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Note-Taking
Goals of Note-Taking
• Saves time from re-reading
• Summarizes important points for later review
and study
• Ensures focus...
Quote, Paraphrase, Summarize, and
Plagiarizing
• Quote – exact word for word statement from a
source placed between quotat...
TIPS
• Make notes in your own words because they
reflect your own thinking and understanding of
given material
• Use direc...
Notes from a Textbook
• Title each page of your notes with the chapter or
section title
• Date and number each page for ea...
Notes from a Textbook cont.
• Annotate in the margins of your textbook (you can
still “buy back” your textbook if you do t...
Notes from Textbook cont.
• Don’t write verbatim notes (e.g. everything is
a direct quote), instead summarize what you
hav...
Preparing for a Lecture
• Use your syllabus to prepare for a lecture
– Read ahead for the next scheduled class date
– Writ...
The Lecture
• Many factors come into play during a lecture*
– Class discussions
– Your own internal thoughts
– References ...
After the Lecture
• If practical, review notes after class while the
information is still fresh, e.g. within 24 hours
(sho...
Writing a Paper
(using your notes)
• Critical thinking techniques:
– What is your opinion of the assignment’s material?
– ...
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Note taking

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Learn the importance of note-taking

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Note taking

  1. 1. Note-Taking
  2. 2. Goals of Note-Taking • Saves time from re-reading • Summarizes important points for later review and study • Ensures focus during lectures • Keeps ideas organized • A process of understanding • Works on different aspects of memory: – Summarizing aids long-term memory – writing notes taps into your motor skills – Drawing relevant charts or diagrams helps visual memory
  3. 3. Quote, Paraphrase, Summarize, and Plagiarizing • Quote – exact word for word statement from a source placed between quotation marks • *Paraphrase – re-writing a resource in your own words (2-4 sentences) without changing its meaning • Summarize – getting the main idea from a source and compressing it into one sentence; a general support of an assertion • Plagiarizing –to take and use another’s thoughts, writings, or inventions as one’s own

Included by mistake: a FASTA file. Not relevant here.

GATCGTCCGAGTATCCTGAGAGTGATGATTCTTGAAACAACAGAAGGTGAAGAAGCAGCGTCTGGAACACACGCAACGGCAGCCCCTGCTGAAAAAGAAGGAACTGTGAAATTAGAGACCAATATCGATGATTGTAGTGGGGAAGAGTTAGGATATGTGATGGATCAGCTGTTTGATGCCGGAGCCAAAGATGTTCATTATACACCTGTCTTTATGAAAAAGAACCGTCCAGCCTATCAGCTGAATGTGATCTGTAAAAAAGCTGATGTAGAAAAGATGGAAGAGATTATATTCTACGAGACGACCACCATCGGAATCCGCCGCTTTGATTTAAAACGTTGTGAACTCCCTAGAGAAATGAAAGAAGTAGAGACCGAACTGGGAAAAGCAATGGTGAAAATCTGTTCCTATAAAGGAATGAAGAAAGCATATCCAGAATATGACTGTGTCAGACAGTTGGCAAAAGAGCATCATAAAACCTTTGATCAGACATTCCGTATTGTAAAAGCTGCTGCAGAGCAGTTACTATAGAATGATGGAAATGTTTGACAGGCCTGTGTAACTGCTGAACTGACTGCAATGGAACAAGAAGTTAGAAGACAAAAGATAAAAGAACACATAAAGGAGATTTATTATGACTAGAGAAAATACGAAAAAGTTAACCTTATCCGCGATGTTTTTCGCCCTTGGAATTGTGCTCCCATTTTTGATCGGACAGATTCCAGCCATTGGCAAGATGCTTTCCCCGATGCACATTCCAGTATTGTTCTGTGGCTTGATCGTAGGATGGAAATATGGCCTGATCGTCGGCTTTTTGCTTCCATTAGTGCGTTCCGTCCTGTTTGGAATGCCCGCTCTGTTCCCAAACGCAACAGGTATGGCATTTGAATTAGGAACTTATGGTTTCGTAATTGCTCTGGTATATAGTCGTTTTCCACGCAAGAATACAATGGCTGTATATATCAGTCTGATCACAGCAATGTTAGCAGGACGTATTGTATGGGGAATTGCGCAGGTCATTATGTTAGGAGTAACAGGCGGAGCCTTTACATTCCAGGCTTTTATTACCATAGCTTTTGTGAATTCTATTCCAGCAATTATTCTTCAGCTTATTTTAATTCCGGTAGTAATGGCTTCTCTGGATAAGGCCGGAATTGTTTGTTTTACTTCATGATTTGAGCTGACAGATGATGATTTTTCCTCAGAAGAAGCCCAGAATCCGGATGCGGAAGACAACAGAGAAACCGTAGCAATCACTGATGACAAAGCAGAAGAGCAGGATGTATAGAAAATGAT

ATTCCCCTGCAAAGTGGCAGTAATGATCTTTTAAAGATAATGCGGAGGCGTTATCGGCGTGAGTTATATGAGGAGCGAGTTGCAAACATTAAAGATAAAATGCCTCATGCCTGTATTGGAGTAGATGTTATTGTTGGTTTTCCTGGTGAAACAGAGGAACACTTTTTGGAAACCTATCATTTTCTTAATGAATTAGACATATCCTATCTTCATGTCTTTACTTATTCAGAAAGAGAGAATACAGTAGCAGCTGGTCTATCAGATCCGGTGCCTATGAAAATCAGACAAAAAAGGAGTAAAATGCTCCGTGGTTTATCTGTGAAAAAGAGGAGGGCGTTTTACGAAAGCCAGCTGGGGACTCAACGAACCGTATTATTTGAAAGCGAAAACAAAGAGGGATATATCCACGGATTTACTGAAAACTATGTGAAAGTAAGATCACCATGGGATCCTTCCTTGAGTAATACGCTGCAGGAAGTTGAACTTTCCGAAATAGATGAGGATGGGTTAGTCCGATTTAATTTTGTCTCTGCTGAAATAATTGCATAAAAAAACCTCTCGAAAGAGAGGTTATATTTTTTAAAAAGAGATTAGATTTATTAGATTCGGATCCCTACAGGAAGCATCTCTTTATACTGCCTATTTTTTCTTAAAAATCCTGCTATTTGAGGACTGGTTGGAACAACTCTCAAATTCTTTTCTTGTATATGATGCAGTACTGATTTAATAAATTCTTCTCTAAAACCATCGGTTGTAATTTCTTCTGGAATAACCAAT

4. 4. TIPS • Make notes in your own words because they reflect your own thinking and understanding of given material • Use direct quotes only when important facts and expert knowledge or opinions are necessary • Personal reactions/thoughts or other comments can be circled or written in a different color to distinguish them from the main subject at hand
  5. 5. Notes from a Textbook • Title each page of your notes with the chapter or section title • Date and number each page for easy reference • Skim before reading – Read the introduction, headings, subheadings, and summary to get an overall idea of what the selected text will be about • Outline main ideas • Look for key words
  6. 6. Notes from a Textbook cont. • Annotate in the margins of your textbook (you can still “buy back” your textbook if you do this) – Write questions, comments, thoughts, etc. • Be selective on highlighting – Highlight key words (not sentences), such as “in conclusion”; “this important fact”; “the goal of…” – Move highlighted words to your notes • Define words you are not familiar with • After each selection of written notes always, regardless of quotes or paraphrasing, write the page number at the end of each thought
  7. 7. Notes from Textbook cont. • Don’t write verbatim notes (e.g. everything is a direct quote), instead summarize what you have read—this ensures understanding and comprehension • Place quotation marks for direct quotes abstracted from the text
  8. 8. Preparing for a Lecture • Use your syllabus to prepare for a lecture – Read ahead for the next scheduled class date – Write down any questions, comments, or suggestions about the reading or homework • Review notes from previous lectures • Prepare your paper (for notes) before you arrive at class, e.g. date, number, title, class, etc.
  9. 9. The Lecture • Many factors come into play during a lecture* – Class discussions – Your own internal thoughts – References to the textbook – The instructor’s lecture • Any repetitional phrases from the professor or his/her reference to another student’s comment is a key indicator that the information is important (write it in your notes) • If the professor poses questions, answer them in your head (or out loud) – If you get it wrong or have a different answer than a classmate’s write a comment in your notes that clarifies and/or supports the discussion
  10. 10. After the Lecture • If practical, review notes after class while the information is still fresh, e.g. within 24 hours (short-term memory fades quick) • Review for understanding—if anything stands out that you do not understand, ask a classmate or professor for clarification • Compare your notes with classmates to fill in gaps and share how others understood the materials – Is it different from what you understood? – How can you make your notes clearer? (if needed)
  11. 11. Writing a Paper (using your notes) • Critical thinking techniques: – What is your opinion of the assignment’s material? – Is your opinion supported or disputed? – Are there alternative explanations? – How does the class material relate to the subject? – Do you have any personal experiences that relate to the subject? – Have I provided a different perspective?

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